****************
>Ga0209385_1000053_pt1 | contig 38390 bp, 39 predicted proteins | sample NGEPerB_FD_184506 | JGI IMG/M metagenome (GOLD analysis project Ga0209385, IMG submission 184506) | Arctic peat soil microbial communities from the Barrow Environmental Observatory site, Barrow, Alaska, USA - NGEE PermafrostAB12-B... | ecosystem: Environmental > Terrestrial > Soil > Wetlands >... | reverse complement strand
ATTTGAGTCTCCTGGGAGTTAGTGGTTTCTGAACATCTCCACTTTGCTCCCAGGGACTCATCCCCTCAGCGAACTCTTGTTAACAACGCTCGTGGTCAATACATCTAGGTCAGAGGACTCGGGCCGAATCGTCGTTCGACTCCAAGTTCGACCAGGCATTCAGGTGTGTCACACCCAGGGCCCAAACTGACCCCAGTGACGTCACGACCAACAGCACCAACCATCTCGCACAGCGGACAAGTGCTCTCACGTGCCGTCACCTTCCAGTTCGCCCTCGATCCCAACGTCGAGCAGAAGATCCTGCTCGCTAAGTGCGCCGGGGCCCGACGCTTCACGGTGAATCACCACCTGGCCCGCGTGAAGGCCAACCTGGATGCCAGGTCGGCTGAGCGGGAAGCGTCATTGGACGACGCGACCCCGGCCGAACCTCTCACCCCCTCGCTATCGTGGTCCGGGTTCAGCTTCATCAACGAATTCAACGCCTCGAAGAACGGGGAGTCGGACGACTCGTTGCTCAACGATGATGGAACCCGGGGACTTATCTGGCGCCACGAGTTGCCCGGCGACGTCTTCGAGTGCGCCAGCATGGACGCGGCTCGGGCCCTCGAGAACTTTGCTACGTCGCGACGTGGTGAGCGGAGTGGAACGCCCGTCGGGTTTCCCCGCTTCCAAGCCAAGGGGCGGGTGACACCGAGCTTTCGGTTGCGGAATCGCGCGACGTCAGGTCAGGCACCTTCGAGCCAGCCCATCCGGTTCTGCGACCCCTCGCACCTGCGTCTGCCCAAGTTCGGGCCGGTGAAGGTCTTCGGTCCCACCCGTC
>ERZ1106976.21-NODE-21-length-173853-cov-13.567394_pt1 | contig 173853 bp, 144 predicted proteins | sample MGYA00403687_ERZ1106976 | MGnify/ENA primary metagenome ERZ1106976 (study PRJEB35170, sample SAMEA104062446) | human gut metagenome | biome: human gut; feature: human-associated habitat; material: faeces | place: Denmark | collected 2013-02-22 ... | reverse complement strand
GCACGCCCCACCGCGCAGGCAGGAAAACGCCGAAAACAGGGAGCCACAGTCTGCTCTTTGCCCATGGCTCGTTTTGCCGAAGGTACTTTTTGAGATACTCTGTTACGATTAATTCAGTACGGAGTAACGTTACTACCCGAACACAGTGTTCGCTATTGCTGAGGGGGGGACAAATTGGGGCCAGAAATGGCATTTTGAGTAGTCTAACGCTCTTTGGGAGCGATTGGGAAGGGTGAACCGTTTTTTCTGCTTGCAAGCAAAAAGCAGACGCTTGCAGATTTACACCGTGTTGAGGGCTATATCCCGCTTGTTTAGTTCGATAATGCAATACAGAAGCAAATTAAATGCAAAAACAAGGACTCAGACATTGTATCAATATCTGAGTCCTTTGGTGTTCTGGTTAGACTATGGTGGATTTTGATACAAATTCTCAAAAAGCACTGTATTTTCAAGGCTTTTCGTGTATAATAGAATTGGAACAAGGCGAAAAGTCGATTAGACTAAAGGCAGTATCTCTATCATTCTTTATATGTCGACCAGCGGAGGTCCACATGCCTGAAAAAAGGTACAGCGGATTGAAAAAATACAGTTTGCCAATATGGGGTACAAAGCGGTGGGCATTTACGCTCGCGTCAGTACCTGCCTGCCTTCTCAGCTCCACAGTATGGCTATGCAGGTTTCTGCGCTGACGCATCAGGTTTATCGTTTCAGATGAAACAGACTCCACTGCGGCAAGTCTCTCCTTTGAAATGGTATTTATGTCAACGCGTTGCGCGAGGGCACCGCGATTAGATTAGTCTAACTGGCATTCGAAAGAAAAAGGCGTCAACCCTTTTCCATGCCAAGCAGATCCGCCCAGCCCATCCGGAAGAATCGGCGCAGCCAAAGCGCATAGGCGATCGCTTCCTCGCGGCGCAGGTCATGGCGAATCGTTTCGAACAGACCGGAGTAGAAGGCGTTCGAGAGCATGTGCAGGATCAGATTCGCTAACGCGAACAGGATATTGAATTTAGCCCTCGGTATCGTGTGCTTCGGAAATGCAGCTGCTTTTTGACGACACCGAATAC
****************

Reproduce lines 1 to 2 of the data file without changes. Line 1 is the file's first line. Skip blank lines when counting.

>Ga0209385_1000053_pt1 | contig 38390 bp, 39 predicted proteins | sample NGEPerB_FD_184506 | JGI IMG/M metagenome (GOLD analysis project Ga0209385, IMG submission 184506) | Arctic peat soil microbial communities from the Barrow Environmental Observatory site, Barrow, Alaska, USA - NGEE PermafrostAB12-B... | ecosystem: Environmental > Terrestrial > Soil > Wetlands >... | reverse complement strand
ATTTGAGTCTCCTGGGAGTTAGTGGTTTCTGAACATCTCCACTTTGCTCCCAGGGACTCATCCCCTCAGCGAACTCTTGTTAACAACGCTCGTGGTCAATACATCTAGGTCAGAGGACTCGGGCCGAATCGTCGTTCGACTCCAAGTTCGACCAGGCATTCAGGTGTGTCACACCCAGGGCCCAAACTGACCCCAGTGACGTCACGACCAACAGCACCAACCATCTCGCACAGCGGACAAGTGCTCTCACGTGCCGTCACCTTCCAGTTCGCCCTCGATCCCAACGTCGAGCAGAAGATCCTGCTCGCTAAGTGCGCCGGGGCCCGACGCTTCACGGTGAATCACCACCTGGCCCGCGTGAAGGCCAACCTGGATGCCAGGTCGGCTGAGCGGGAAGCGTCATTGGACGACGCGACCCCGGCCGAACCTCTCACCCCCTCGCTATCGTGGTCCGGGTTCAGCTTCATCAACGAATTCAACGCCTCGAAGAACGGGGAGTCGGACGACTCGTTGCTCAACGATGATGGAACCCGGGGACTTATCTGGCGCCACGAGTTGCCCGGCGACGTCTTCGAGTGCGCCAGCATGGACGCGGCTCGGGCCCTCGAGAACTTTGCTACGTCGCGACGTGGTGAGCGGAGTGGAACGCCCGTCGGGTTTCCCCGCTTCCAAGCCAAGGGGCGGGTGACACCGAGCTTTCGGTTGCGGAATCGCGCGACGTCAGGTCAGGCACCTTCGAGCCAGCCCATCCGGTTCTGCGACCCCTCGCACCTGCGTCTGCCCAAGTTCGGGCCGGTGAAGGTCTTCGGTCCCACCCGTC